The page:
Before the bombing of Pearl Harbor in 1941, the United States was divided over whether or not to assist the allied countries in World War II. Because of the Neutrality Acts we were limited in how we could help supply other countries in their fight against the Axis powers.
President Roosevelt realized that at some point the United States was going to have to become involved, and he wanted to help other countries in their fight. When Britain began to run out of money to pay for materiel from us, he came up with the Lend-Lease plan. This plan, begun in early 1941 before our entry into the war, helped us supply Britain and other countries without violating the Neutrality Acts.
The United States also implemented an oil embargo against Japan to try to stop or slow down their military expansion in Asia. Believe it or not, Japan at this time got about 80% of its oil from America. This may have slowed Japan down, but it also backed them into a corner. They felt they had to attack our fleet at Pearl Harbor to give themselves a chance to secure more resources by force in Asia.
I have a relative, who wears baseball caps with labels like "The Gipper" or "The Big Stick," which are nicknames for American aircraft carriers, Roosevelt and Reagan. When I asked for the meaning for the cryptic labels, he said, "Girly, thems four and one-half acres of prime American real estate.”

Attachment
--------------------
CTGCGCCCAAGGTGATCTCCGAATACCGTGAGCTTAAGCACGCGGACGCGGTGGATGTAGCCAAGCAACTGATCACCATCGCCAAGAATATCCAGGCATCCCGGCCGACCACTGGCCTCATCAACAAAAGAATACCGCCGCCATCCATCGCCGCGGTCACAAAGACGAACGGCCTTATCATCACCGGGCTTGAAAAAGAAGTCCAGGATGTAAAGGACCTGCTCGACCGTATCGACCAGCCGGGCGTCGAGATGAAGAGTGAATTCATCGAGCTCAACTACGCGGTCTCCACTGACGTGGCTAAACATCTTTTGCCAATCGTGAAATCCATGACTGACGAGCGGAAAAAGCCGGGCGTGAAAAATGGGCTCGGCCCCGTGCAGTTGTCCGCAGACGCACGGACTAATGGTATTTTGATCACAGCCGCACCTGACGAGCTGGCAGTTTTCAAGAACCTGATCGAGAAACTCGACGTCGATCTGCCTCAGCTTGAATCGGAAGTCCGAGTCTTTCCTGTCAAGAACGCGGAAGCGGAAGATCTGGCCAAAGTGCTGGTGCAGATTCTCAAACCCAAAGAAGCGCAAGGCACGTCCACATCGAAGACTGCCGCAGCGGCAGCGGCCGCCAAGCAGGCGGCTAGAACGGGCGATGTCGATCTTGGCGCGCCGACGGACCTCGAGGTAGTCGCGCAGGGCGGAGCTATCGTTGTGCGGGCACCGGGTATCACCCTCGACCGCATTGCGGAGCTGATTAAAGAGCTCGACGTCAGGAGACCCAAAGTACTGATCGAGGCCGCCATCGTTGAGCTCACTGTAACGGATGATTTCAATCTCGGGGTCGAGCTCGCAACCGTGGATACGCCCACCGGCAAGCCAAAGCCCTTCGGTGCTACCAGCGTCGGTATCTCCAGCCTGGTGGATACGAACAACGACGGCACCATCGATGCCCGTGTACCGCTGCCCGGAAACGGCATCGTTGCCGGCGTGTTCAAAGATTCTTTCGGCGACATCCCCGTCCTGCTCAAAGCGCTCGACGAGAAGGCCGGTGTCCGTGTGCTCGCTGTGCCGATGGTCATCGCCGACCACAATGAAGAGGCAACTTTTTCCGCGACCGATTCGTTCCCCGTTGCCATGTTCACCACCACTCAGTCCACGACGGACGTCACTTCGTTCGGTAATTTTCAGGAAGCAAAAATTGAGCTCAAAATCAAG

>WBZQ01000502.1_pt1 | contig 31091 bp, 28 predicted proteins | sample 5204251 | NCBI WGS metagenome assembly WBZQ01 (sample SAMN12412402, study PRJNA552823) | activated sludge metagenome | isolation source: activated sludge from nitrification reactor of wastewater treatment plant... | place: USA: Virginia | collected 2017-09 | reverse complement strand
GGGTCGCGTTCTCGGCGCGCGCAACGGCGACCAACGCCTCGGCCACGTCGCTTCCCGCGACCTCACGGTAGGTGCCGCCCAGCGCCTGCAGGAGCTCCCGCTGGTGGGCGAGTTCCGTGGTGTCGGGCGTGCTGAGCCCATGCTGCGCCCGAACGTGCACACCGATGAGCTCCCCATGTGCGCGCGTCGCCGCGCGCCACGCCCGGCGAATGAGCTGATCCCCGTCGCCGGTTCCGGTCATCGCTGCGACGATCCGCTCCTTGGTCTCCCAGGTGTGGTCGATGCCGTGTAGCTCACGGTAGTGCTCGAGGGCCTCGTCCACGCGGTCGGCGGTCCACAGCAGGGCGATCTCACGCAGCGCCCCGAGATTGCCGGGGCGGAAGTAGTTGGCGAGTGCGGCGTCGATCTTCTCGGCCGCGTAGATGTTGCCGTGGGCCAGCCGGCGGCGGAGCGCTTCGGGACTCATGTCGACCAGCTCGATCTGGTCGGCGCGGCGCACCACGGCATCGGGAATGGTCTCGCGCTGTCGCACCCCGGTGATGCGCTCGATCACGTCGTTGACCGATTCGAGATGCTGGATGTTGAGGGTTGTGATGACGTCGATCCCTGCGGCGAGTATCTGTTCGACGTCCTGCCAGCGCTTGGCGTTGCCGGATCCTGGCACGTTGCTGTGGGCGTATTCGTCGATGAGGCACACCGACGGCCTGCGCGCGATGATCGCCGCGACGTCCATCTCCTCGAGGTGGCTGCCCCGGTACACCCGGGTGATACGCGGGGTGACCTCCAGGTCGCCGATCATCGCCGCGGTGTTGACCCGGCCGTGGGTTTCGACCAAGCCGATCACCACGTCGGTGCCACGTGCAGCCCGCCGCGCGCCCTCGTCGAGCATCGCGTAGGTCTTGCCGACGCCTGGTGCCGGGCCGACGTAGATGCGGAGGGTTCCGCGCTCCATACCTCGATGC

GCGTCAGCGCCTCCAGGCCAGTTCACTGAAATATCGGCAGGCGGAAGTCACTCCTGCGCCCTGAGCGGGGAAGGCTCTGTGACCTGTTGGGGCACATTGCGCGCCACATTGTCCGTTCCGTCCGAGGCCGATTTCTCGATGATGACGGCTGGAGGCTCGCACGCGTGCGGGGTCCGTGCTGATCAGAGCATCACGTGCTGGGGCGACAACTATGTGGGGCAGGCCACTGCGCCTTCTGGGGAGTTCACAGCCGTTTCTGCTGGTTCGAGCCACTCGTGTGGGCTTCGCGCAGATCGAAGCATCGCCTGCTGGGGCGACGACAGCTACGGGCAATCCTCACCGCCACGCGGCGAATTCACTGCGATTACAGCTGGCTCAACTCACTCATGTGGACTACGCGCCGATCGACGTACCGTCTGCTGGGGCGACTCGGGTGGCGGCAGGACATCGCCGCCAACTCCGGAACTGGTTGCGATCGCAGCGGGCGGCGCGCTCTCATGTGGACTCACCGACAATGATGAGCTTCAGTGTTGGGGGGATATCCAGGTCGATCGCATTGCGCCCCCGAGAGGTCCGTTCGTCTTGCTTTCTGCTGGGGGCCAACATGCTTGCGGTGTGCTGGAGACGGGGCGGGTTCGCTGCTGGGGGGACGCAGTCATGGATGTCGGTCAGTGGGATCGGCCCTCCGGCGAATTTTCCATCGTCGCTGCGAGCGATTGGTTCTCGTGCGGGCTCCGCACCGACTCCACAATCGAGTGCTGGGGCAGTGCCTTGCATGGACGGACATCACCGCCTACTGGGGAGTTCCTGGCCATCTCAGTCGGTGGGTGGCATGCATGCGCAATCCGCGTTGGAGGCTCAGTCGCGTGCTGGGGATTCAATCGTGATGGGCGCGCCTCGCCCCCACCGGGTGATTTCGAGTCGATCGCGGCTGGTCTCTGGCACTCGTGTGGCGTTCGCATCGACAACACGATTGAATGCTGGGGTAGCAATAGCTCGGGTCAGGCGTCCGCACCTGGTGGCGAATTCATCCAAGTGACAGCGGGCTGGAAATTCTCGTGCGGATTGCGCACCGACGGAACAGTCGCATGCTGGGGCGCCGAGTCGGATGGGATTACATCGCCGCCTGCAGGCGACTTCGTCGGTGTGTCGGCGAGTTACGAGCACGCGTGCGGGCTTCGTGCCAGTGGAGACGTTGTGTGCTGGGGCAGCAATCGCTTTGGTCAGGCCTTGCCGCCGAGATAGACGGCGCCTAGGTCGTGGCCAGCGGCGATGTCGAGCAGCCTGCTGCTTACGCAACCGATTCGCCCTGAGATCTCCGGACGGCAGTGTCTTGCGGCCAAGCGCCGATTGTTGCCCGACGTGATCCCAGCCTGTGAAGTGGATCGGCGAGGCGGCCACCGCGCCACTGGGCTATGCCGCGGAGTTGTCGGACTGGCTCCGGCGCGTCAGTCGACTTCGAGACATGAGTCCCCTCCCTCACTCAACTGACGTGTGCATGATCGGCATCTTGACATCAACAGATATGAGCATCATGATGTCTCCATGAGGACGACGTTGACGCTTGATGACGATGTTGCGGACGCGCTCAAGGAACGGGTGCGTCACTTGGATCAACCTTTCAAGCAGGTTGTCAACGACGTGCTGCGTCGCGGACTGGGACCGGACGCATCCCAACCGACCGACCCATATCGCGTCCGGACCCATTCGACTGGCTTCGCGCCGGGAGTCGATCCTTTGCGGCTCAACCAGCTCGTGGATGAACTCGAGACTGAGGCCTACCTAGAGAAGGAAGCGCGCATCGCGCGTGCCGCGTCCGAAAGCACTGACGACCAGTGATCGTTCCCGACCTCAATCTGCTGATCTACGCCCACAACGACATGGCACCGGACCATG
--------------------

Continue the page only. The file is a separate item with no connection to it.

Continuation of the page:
To me that statement was just a cryptic as the nicknames, but on further questioning, he explained that it refers to the area of a super carrier's the flight deck.
So the point is that my relative is a bit of nerd, but he is expert on naval trivia.
He says that in the two decades prior to World War II, the United States navy’s burglars stole Japanese code books, which allowed them to read the Japanese government’s coded messages. In other versions of the story, the FBI stole the code books.
I doubt that Roosevelt knew about the decoded messages, but much of it happened during his administration, so it could be an answer to the question. Here is a website with one version of the story.